Foreign Securities and ADRs: A listing on a non-US securities exchange does not cause a security to be margin stock, but a foreign-listed security will be margin stock if it is also listed on a US exchange. Exchange-listed ADRs are margin stock, and foreign securities underlying such ADRs are also margin stock because they are also technically listed on the exchange in connection with the registration of the ADRs under SEC requirements. ADRs quoted in OTC pink sheets or OTCBB are not margin stock.
Convertible Equity: While debt securities that are convertible into margin stock are included in the definition of margin stock, equity securities convertible into margin stock are not considered margin stock. However, the Federal Reserve has taken the position that credit extended to purchase such convertible equity securities is purpose credit even though the securities are not margin stock.
Common Issues in Acquisition Finance Transactions
The “Junk Bond” Interpretation: The Federal Reserve’s 1986 interpretation on shell corporations (commonly known as the “junk bond interpretation”) is generally considered to be one of the more controversial Regulation U interpretations. The Federal Reserve determined that, where a lender extends credit to a shell company for the purposes of a tender offer for margin stock of a target, by purchasing unsecured debt securities of the shell company in a private offering when the shell company has no other operating business or other assets to support the repayment of the debt securities, the debt securities issued by the shell company will be considered “purpose credit” and such credit will be presumed to be “indirectly secured” by the target’s margin stock acquired by the shell company. Accordingly, the debt securities would be subject to the requirements of Regulation U, including the prohibition on lending more than 50% of the value of the target’s margin stock. The Federal Reserve interpretation is based on the view that, practically speaking, a lender can only extend credit to the shell company by relying on the margin stock as collateral for the loan, since the shell company has no assets other than the margin stock to support its indebtedness to the lender.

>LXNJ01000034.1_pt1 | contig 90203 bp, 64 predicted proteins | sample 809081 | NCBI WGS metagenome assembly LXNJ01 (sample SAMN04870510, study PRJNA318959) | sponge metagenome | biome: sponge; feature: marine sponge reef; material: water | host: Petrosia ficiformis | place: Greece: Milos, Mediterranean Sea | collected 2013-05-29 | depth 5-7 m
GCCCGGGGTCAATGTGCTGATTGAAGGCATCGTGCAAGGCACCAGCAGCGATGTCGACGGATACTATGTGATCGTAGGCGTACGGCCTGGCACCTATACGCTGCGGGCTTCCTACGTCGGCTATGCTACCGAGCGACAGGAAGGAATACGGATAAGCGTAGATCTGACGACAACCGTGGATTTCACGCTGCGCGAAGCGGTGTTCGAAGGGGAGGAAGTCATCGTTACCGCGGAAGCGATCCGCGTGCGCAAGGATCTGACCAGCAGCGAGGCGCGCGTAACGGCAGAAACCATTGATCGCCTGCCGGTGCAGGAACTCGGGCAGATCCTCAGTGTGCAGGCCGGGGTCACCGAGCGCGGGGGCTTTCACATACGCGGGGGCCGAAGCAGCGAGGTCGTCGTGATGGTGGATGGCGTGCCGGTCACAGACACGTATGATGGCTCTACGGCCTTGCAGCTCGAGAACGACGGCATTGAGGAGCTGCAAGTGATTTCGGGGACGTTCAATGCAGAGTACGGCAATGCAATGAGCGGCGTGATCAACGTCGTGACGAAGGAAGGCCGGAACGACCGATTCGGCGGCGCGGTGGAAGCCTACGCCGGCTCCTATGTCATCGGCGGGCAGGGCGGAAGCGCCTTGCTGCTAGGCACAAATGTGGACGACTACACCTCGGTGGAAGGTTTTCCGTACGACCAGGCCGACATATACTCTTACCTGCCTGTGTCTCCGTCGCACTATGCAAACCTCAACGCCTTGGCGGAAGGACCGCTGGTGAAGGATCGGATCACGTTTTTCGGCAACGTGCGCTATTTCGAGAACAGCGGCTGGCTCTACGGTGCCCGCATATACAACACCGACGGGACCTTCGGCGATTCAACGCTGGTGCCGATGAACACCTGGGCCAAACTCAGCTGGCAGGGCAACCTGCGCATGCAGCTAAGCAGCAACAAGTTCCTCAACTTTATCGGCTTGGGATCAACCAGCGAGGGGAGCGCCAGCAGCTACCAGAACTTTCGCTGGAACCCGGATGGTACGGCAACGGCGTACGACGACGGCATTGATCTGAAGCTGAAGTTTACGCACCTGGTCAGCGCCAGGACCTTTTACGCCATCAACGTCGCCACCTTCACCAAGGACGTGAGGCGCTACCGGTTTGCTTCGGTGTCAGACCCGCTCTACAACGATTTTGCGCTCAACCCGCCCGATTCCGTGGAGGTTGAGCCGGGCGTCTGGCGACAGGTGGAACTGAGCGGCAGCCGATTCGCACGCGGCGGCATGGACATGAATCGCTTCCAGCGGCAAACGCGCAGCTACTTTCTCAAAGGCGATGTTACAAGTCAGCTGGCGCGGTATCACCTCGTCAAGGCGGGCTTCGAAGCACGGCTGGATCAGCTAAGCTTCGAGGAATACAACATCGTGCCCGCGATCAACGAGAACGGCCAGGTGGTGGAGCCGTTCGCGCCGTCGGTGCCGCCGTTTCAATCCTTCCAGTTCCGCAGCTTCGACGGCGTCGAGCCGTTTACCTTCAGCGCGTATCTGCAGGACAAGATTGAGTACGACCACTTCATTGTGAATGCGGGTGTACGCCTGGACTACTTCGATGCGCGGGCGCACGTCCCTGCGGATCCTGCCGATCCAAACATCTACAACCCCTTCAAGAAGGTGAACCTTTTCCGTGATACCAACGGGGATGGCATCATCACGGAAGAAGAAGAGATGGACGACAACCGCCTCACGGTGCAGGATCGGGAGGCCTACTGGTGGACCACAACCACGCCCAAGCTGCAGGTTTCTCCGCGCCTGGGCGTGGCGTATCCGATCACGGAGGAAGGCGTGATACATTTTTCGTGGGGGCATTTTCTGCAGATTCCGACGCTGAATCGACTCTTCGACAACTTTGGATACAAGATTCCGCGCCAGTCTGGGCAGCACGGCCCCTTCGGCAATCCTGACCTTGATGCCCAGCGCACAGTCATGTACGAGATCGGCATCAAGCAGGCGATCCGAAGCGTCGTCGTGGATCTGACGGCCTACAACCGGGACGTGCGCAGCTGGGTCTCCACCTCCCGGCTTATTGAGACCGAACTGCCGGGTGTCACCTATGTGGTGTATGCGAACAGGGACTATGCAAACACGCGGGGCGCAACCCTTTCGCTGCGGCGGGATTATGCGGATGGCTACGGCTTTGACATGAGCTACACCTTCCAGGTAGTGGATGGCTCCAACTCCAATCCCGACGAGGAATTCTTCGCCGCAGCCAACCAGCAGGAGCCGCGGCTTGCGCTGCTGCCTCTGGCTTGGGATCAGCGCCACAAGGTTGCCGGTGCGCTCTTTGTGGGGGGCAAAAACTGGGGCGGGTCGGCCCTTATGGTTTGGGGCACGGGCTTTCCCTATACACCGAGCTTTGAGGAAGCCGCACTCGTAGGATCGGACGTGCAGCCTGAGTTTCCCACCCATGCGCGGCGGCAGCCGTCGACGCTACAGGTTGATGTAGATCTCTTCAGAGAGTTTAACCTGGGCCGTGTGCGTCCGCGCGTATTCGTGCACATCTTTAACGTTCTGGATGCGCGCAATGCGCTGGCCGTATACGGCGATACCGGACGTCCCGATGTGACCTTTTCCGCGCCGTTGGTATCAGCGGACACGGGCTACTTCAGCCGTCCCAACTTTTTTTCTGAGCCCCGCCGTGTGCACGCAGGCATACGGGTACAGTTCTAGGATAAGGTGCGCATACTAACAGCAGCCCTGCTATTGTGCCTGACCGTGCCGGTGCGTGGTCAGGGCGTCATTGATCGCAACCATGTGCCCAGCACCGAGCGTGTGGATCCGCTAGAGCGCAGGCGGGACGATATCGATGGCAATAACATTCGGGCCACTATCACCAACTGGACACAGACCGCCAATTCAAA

There are three circumstances under which a shell corporation’s unsecured debt securities will not be presumed to be indirectly secured by margin stock under the 1986 junk bond interpretation:
the debt securities are guaranteed by the issuer’s parent or another company with substantial nonmargin stock assets or cash flow;
a merger agreement has been entered into between the shell corporation and the target at the time the commitment is made to purchase the debt securities or in any event before funds are advanced; or
the obligations of the purchasers of debt securities to advance funds are contingent on the shell corporation’s acquisition of the minimum number of shares necessary to effect a merger without the approval of either the shareholders or the directors of the target.
There are a couple of additional points to remember about the junk bond interpretation. First, the presumption of indirect security will not apply in the case of a bona fide public offering or Rule 144A offering of the shell company’s debt securities. The Federal Reserve takes the view that purchases of debt securities in a public offering or in a Rule 144A offering do not constitute extensions of credit for margin regulation purposes.
Also, the junk bond interpretation is not applicable if there are any covenants or other arrangements relating to the shell corporation’s debt securities that limit the shell corporation’s ability to sell, pledge or otherwise dispose of the target’s margin stock or that make such sale, pledge or other disposition a cause for acceleration of the debt securities. In that case, the credit would be indirectly secured for Regulation U purposes as a result of such covenants or arrangements, so the presumption of indirect security under the junk bond interpretation would not be relevant.
Other Acquisition-Related Issues: The margin regulations have historically been applied to mergers, acquisitions and other business combination transactions. For example, credit extended to finance the acquisition by a borrower of a controlling block of shares of an issuer that are margin stock is considered purpose credit for purposes of Regulation U. This is the case whether the shares are purchased through a privately negotiated purchase from a substantial holder, in the open market, by a tender offer to public investors, or through some combination of the above. Also, credit extended to finance an acquisition through a cash merger of the borrower or a subsidiary of the borrower with another company is considered purpose credit if, at the time the lender commits to make the loan, the stock of the other company is margin stock. If the stock is subsequently either delisted or extinguished through the merger, the loan will cease to be purpose credit.